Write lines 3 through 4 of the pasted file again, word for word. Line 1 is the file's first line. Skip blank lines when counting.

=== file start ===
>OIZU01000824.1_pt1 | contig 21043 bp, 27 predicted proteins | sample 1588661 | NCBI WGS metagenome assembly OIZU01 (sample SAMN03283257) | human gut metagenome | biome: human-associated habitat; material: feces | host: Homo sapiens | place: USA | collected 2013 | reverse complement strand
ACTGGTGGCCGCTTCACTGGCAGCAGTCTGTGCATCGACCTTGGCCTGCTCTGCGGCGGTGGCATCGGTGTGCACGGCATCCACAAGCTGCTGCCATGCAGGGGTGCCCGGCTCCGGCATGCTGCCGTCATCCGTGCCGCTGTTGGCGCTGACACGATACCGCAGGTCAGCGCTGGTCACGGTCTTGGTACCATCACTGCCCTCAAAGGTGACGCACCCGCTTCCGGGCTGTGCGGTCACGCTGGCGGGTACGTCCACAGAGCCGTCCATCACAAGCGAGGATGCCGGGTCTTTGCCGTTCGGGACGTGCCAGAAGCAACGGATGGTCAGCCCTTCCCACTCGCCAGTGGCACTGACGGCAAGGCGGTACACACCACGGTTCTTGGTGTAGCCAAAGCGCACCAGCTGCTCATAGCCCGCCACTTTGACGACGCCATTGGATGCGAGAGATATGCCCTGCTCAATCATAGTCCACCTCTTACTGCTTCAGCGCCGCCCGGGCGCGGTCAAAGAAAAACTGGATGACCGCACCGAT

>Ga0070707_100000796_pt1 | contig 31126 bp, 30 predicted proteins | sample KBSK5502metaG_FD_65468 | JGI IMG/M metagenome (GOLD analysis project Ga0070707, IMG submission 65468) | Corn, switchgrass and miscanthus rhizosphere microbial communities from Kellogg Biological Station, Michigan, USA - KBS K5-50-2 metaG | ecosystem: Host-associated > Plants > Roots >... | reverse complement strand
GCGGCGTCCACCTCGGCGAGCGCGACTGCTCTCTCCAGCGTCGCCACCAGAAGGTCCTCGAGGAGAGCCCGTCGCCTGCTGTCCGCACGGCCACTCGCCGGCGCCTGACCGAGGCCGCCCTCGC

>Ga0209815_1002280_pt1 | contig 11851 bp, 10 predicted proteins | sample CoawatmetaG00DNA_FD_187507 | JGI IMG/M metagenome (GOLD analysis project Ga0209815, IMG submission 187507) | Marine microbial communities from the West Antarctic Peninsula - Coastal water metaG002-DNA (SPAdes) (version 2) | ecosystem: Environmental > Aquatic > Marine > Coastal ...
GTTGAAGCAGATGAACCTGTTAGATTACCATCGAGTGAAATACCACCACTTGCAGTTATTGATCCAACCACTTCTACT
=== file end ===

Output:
>Ga0070707_100000796_pt1 | contig 31126 bp, 30 predicted proteins | sample KBSK5502metaG_FD_65468 | JGI IMG/M metagenome (GOLD analysis project Ga0070707, IMG submission 65468) | Corn, switchgrass and miscanthus rhizosphere microbial communities from Kellogg Biological Station, Michigan, USA - KBS K5-50-2 metaG | ecosystem: Host-associated > Plants > Roots >... | reverse complement strand
GCGGCGTCCACCTCGGCGAGCGCGACTGCTCTCTCCAGCGTCGCCACCAGAAGGTCCTCGAGGAGAGCCCGTCGCCTGCTGTCCGCACGGCCACTCGCCGGCGCCTGACCGAGGCCGCCCTCGC